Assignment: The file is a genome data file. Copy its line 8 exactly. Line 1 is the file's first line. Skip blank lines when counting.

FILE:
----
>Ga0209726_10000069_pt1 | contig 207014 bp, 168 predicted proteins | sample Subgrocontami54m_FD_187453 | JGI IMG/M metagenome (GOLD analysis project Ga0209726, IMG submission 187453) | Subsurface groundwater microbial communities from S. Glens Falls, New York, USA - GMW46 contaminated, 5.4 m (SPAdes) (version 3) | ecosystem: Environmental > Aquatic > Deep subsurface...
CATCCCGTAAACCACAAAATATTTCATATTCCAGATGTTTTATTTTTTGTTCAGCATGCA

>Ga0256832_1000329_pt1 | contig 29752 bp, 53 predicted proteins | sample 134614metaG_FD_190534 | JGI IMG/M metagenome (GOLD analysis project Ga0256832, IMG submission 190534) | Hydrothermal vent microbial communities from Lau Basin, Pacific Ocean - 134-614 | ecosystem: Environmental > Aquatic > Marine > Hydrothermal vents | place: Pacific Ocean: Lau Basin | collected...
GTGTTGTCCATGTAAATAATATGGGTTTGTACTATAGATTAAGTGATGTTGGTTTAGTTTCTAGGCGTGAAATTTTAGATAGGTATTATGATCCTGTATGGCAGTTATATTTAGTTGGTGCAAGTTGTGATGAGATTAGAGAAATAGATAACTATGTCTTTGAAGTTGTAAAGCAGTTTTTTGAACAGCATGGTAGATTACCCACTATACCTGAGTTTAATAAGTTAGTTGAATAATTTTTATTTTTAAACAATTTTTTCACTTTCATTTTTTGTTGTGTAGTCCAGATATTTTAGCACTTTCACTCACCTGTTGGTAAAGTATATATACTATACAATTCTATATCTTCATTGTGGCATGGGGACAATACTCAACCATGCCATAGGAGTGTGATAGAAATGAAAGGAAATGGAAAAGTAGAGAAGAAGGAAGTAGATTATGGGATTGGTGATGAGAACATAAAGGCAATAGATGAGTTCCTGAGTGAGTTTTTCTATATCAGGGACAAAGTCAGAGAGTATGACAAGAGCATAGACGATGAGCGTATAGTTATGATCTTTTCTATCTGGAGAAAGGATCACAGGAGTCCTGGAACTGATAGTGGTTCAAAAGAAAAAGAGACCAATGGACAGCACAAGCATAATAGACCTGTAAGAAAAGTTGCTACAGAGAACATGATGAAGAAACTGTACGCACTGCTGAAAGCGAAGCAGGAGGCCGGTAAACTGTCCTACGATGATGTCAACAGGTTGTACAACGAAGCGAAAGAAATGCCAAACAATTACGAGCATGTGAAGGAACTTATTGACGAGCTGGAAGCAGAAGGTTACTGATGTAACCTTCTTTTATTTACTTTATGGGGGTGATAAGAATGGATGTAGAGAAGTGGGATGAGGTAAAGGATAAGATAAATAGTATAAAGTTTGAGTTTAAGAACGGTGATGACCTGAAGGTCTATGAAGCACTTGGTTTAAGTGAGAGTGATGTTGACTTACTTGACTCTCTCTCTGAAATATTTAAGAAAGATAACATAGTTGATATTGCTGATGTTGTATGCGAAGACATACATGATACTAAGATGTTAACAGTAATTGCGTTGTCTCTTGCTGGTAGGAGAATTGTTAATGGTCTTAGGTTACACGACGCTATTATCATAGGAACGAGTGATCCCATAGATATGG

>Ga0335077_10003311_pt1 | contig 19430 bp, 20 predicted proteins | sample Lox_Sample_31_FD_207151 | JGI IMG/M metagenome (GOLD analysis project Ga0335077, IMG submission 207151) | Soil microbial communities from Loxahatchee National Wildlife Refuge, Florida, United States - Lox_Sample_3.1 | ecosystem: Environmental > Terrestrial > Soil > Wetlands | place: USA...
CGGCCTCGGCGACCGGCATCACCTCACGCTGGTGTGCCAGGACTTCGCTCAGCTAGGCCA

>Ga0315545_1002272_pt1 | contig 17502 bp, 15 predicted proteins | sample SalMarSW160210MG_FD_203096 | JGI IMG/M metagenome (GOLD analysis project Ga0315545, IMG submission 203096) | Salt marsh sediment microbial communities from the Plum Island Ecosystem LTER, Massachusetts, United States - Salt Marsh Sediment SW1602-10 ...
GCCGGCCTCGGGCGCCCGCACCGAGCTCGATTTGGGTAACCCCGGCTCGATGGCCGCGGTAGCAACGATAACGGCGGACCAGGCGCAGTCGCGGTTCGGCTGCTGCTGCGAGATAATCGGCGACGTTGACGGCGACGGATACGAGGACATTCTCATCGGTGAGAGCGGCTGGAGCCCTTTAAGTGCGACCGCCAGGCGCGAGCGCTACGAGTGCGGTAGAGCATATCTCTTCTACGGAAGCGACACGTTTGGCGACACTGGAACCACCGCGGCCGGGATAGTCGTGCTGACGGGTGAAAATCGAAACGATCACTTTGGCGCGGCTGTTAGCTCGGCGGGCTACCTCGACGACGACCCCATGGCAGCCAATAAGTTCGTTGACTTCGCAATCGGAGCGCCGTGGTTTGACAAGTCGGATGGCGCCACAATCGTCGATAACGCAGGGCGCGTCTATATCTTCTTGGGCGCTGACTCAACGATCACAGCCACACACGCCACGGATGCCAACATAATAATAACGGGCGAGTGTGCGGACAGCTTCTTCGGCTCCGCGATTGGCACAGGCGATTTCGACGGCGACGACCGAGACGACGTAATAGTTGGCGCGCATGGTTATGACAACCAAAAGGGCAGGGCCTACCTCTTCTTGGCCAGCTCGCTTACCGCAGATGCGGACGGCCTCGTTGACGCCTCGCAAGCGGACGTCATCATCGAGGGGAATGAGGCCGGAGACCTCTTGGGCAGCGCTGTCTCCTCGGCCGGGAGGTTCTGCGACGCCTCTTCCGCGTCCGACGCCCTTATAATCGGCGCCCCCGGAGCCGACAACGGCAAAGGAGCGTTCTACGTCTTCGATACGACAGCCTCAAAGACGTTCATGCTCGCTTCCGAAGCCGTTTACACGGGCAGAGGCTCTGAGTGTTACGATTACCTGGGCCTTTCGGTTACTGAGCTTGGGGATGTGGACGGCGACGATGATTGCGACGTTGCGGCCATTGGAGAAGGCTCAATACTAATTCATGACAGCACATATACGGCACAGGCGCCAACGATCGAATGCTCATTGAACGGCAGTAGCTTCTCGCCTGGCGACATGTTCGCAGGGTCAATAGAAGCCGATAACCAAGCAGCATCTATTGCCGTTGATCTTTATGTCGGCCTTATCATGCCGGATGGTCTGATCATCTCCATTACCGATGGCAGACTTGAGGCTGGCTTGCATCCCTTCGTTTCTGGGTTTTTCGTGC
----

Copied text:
GCCGGCCTCGGGCGCCCGCACCGAGCTCGATTTGGGTAACCCCGGCTCGATGGCCGCGGTAGCAACGATAACGGCGGACCAGGCGCAGTCGCGGTTCGGCTGCTGCTGCGAGATAATCGGCGACGTTGACGGCGACGGATACGAGGACATTCTCATCGGTGAGAGCGGCTGGAGCCCTTTAAGTGCGACCGCCAGGCGCGAGCGCTACGAGTGCGGTAGAGCATATCTCTTCTACGGAAGCGACACGTTTGGCGACACTGGAACCACCGCGGCCGGGATAGTCGTGCTGACGGGTGAAAATCGAAACGATCACTTTGGCGCGGCTGTTAGCTCGGCGGGCTACCTCGACGACGACCCCATGGCAGCCAATAAGTTCGTTGACTTCGCAATCGGAGCGCCGTGGTTTGACAAGTCGGATGGCGCCACAATCGTCGATAACGCAGGGCGCGTCTATATCTTCTTGGGCGCTGACTCAACGATCACAGCCACACACGCCACGGATGCCAACATAATAATAACGGGCGAGTGTGCGGACAGCTTCTTCGGCTCCGCGATTGGCACAGGCGATTTCGACGGCGACGACCGAGACGACGTAATAGTTGGCGCGCATGGTTATGACAACCAAAAGGGCAGGGCCTACCTCTTCTTGGCCAGCTCGCTTACCGCAGATGCGGACGGCCTCGTTGACGCCTCGCAAGCGGACGTCATCATCGAGGGGAATGAGGCCGGAGACCTCTTGGGCAGCGCTGTCTCCTCGGCCGGGAGGTTCTGCGACGCCTCTTCCGCGTCCGACGCCCTTATAATCGGCGCCCCCGGAGCCGACAACGGCAAAGGAGCGTTCTACGTCTTCGATACGACAGCCTCAAAGACGTTCATGCTCGCTTCCGAAGCCGTTTACACGGGCAGAGGCTCTGAGTGTTACGATTACCTGGGCCTTTCGGTTACTGAGCTTGGGGATGTGGACGGCGACGATGATTGCGACGTTGCGGCCATTGGAGAAGGCTCAATACTAATTCATGACAGCACATATACGGCACAGGCGCCAACGATCGAATGCTCATTGAACGGCAGTAGCTTCTCGCCTGGCGACATGTTCGCAGGGTCAATAGAAGCCGATAACCAAGCAGCATCTATTGCCGTTGATCTTTATGTCGGCCTTATCATGCCGGATGGTCTGATCATCTCCATTACCGATGGCAGACTTGAGGCTGGCTTGCATCCCTTCGTTTCTGGGTTTTTCGTGC